The father of psychoanalysis was not a fan of the surrealists, who he felt were too conscious of the art they were making and didn't understand his theories. Dali was the exception. When the two met in 1938, Dali was giddily sketching a portrait of his 82-year-old idol when Freud whispered, "That boy looks like a fanatic." The comment delighted Dali, as did Freud's suggestion that his The Metamorphosis of Narcissus would be of value to the study of psychoanalysis. Freud later said, "I've always viewed that the surrealists were 100% fools, but this Spanish young man with the fanatic eyes of a genius made me reconsider that opinion."

12.The Persistence of Memory may be a self-portrait.

The floppy profile at the painting's center might be meant to represent Dali himself, as the artist was fond of self-portraits. Previously painted self-portraits include Self-Portrait in the Studio, Cubist Self-portrait, Self-Portrait with "L' Humanite" and Self-portrait (1921).

13. There were more melting clocks to come.

In the 1970s, Dali revisited his soft timepieces in sculptures like Dance of Time I, II, & III, Nobility of Time, Persistence of Memory, and Profile of Time. He also brought them into lithographs.

14. The Persistence of Memory has aliases.

It's also known as Soft Watches, Droopy Watches, The Persistence of Time, and Melting Clocks.

15. The Painting has become ingrained in pop culture.

The Persistence of Memory has been referenced on television in The Simpsons, Futurama, Hey Arnold, Doctor Who and Sesame Street. Likewise, it's been alluded to in the animated movie Looney Tunes: Back in Action, in the popular comic strip The Far Side, and in videogames like EarthBound and Crash Bandicoot 2: N-Tranced. It was even parodied to mock the NFL’s recent DeflateGate scandal.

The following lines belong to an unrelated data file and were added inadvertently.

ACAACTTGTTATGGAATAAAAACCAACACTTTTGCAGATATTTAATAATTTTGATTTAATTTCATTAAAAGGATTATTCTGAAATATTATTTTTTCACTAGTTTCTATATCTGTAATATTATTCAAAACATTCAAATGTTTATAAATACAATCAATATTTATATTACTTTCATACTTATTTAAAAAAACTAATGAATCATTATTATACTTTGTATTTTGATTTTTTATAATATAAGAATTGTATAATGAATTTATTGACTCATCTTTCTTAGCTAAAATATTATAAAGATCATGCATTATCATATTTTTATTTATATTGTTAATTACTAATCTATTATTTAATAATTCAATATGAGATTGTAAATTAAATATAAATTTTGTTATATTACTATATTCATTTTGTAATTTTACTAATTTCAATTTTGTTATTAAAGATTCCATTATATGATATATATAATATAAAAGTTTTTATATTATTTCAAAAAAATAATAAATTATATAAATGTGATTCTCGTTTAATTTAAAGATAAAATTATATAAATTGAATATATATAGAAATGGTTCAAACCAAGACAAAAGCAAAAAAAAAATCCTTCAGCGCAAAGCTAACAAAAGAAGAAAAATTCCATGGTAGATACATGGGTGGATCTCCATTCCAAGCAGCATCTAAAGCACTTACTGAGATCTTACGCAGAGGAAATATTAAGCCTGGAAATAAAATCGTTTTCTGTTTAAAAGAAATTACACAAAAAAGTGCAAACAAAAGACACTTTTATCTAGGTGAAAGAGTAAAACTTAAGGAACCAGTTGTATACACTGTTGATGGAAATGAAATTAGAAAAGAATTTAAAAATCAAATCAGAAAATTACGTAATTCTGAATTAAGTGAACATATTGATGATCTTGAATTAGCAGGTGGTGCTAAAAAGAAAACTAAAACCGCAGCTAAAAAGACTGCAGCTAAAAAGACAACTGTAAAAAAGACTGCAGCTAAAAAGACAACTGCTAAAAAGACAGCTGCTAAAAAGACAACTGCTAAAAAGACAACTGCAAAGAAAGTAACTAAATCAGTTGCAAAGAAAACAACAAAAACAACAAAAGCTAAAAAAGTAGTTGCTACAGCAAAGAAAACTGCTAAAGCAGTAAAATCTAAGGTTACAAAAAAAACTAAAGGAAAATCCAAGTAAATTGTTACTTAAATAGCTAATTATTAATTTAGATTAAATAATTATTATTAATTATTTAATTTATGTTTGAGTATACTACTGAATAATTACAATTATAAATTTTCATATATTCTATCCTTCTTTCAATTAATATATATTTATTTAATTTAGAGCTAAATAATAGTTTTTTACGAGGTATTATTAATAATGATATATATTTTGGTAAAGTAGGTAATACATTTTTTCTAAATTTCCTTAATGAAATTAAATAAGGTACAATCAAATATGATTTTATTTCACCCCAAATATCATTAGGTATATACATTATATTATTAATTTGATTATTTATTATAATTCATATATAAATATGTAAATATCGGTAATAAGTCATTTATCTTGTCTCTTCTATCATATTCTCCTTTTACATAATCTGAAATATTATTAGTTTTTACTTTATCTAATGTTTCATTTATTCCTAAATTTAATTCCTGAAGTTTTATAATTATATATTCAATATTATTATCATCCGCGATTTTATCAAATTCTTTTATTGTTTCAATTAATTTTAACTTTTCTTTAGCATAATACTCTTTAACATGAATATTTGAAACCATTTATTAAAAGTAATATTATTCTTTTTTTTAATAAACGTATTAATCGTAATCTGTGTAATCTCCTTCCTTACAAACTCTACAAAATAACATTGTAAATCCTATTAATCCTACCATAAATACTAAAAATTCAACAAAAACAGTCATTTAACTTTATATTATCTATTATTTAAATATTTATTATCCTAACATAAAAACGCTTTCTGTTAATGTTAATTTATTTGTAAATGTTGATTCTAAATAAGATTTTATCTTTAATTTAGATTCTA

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WASProject via Flickr
The World’s First 3D-Printed Opera Set Is Coming to Rome
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WASProject via Flickr

In October, the Opera Theater in Rome will become the first theater to play host to a 3D-printed set in one of its operas. The theater’s performance of the 19th-century opera Fra Diavolo by French composer Daniel Auber, opening on October 8, will feature set pieces printed by the Italian 3D-printing company WASP, as TREND HUNTER reports.

Set designers have been using 3D printers to make small-scale set models for years, but WASP says this seems to be the first full 3D-printed set. (The company is also building a 3D-printed town elsewhere in Italy, to give you a sense of its ambitions for its technology.)

Designers stand around a white 3D-printed model of a theater set featuring warped buildings.

The Fra Diavolo set consists of what looks like two warped historic buildings, which WASP likens to a Dalí painting. These buildings are made of 223 smaller pieces. It took five printers working full-time for three months to complete the job. The pieces were sent to Rome in mid-July in preparation for the opera.

Recently, 3D printing is taking over everything from housing construction to breakfast. If you can make an office building with a printer, why not a theater set? (Though it should be noted that the labor unions that represent scenic artists might disagree.)


Japanese Artist Yayoi Kusama to Launch Her Own Museum in Tokyo

Still haven’t scored tickets to see Yayoi Kusama’s world-famous “Infinity Mirrors” exhibition? The touring retrospective ends at the Cleveland Museum of Art in October 2018, but art fans who are planning a trip to Japan can also enjoy Kusama's dizzying, colorful aesthetic by visiting a brand-new museum in Tokyo.

As The New York Times reports, Kusama has announced that she's opening her own art museum in the city’s Shinjuku neighborhood. Slated to open on October 1, 2017, it’s dedicated to the artist’s life and work, and includes a reading room, a floor with installation works—including her “infinity rooms”—and two annual rotating exhibitions. The inaugural exhibition, “Creation Is a Solitary Pursuit, Love Is What Brings You Closer to Art,” will display works from Kusama’s painting series "My Eternal Soul.”

Kusama is famously enigmatic, so it shouldn’t come as a surprise that news broke just recently that she was planning to launch a museum. The five-floor building was completed in 2014, according to artnet News, but Kusama wanted to keep plans under wraps “as a surprise for her fans,” a gallery spokesperson said.

Museum tickets cost around $9, and will go on sale on August 28, 2017. The museum will be closed Monday through Wednesday and visits are limited to 90 minutes, so plan your schedule accordingly.

[h/t The New York Times]